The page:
MN fishing, hunting license digital photos could soon be accepted as proof

Fish houses out in winter (FOX 9)

Those who hunt and fish in Minnesota could soon be able to prove they have purchased a license by simply having a photo of their purchase on their phone.

A new law sponsored by Rep. Emma Greenman (DFL-Minneapolis) would temporarily allow a person to use a digital image of their game or fish license as proof of possession of the license itself.

After hearing from several constituents and fellow lawmakers about the uneven process of paper license enforcement by Department of Natural Resources (DNR) officers, Rep. Greenman told FOX 9 she believes the law would be beneficial for every Minnesotan to be able to further enjoy the outdoors.

"Currently it’s unequal whether or not needing a paper license is enforced, and this would make it uniform across the board," Rep. Greenman said, offering an anecdote in which fellow Rep. Kristi Pursell (DFL-Northfield) purchased a license for the annual pheasant hunt with Gov, Tim Walz, only to forget the paper license at home and not be allowed to participate as a result. "Officials have been instructed not to enforce [needing a paper copy], but we’ve still heard stories about people getting citations in different circumstances."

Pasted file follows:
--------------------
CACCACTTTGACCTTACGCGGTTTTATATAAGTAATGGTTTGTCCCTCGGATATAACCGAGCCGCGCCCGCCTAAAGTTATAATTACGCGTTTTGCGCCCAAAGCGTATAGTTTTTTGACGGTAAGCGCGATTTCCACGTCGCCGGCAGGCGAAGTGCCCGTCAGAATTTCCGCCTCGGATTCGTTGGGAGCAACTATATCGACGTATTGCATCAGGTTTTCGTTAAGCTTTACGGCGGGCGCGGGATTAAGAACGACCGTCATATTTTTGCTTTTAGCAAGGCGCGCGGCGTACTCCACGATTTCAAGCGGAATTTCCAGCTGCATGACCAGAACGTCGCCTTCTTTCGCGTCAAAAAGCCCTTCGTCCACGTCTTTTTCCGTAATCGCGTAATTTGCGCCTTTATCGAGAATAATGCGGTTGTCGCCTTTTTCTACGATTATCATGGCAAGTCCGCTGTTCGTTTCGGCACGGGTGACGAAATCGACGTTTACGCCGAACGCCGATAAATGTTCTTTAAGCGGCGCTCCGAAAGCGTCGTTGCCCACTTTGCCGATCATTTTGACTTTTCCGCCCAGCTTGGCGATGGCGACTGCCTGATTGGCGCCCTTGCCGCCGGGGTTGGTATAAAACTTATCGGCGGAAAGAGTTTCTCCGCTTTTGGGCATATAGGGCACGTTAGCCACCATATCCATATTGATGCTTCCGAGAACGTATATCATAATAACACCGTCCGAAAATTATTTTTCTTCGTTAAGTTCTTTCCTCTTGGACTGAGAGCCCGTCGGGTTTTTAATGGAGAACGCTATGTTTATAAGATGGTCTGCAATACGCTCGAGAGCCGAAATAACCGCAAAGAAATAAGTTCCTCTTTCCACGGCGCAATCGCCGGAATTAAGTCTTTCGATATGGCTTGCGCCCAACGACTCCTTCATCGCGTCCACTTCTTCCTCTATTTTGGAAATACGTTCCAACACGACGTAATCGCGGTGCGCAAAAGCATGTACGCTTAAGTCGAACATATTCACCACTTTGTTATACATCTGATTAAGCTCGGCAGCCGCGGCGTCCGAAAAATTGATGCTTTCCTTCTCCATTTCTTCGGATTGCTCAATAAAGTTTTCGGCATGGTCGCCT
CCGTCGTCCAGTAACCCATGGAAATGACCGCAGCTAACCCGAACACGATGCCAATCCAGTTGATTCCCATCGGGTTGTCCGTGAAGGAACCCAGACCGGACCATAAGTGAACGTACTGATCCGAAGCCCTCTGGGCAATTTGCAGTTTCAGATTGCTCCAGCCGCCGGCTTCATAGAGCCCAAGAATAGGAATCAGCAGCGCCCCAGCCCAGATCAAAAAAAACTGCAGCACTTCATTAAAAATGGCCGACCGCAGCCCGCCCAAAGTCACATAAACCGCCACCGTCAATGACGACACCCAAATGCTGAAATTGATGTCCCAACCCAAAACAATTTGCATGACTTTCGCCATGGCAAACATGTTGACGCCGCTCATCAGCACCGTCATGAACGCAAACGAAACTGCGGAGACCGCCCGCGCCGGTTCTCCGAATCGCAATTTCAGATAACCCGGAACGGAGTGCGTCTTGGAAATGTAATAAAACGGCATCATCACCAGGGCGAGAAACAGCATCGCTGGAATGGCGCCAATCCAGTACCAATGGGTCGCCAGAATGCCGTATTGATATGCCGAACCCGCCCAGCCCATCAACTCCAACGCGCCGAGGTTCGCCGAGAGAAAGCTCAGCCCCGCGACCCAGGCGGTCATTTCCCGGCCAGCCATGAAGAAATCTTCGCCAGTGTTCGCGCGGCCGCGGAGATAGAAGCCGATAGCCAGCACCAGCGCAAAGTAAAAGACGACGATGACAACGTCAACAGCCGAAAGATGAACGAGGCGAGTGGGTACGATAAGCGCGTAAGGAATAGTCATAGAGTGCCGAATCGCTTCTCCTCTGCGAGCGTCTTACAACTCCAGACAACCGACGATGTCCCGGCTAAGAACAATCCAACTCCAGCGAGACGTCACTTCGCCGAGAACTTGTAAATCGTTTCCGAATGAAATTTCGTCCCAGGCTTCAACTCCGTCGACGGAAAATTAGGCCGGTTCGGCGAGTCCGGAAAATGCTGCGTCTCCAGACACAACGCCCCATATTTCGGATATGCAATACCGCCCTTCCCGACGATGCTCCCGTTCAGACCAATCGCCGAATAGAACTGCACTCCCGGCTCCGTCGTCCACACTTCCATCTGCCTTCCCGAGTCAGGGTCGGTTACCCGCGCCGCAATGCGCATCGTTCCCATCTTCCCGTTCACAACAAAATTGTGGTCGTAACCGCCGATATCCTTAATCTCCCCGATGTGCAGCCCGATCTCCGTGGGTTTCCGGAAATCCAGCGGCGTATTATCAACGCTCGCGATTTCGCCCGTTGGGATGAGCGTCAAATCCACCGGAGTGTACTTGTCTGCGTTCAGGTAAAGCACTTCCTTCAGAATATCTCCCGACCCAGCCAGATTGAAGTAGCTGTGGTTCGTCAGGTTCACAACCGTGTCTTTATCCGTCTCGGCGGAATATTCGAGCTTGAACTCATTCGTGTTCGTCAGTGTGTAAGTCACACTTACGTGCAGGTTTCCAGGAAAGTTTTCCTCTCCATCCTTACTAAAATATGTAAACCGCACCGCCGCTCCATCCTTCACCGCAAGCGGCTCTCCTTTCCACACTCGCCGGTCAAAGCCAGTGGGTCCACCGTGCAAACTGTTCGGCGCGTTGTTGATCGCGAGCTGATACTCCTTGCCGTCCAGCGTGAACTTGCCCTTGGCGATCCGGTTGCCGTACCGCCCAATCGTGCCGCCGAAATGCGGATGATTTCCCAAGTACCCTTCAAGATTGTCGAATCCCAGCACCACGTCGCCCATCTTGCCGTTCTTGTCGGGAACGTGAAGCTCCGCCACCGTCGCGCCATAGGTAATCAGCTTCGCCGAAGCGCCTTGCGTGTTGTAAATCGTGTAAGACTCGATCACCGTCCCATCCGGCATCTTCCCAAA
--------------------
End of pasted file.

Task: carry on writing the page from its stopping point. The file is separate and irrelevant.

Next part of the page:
Similar to frustrations heard about keeping track of COVID-19 vaccine card, Rep. Greenman believes the stop-gap bill will help ease one burden on Minnesotans trying to hunt.

"I personally have a cellphone, credit cards and all sorts of other stuff in my purse that I’m always worried about forgetting," Rep. Greenman said. "Many Minnesotans have the same problems as me."

The proposed change would remain in effect until March 1, 2026, when the Minnesota Department of Natural Resources (DNR) will be required to offer paperless licensing options.

"This is a good common sense bill that will get everybody on the same page, with a unified rule until the new system is implemented," Rep. Greenman said, noting both DNR officials and colleague lawmakers have provided support for the idea. "It’s just one thing less for people to have to worry about."

The proposal may be considered as part of a larger bill on the environment.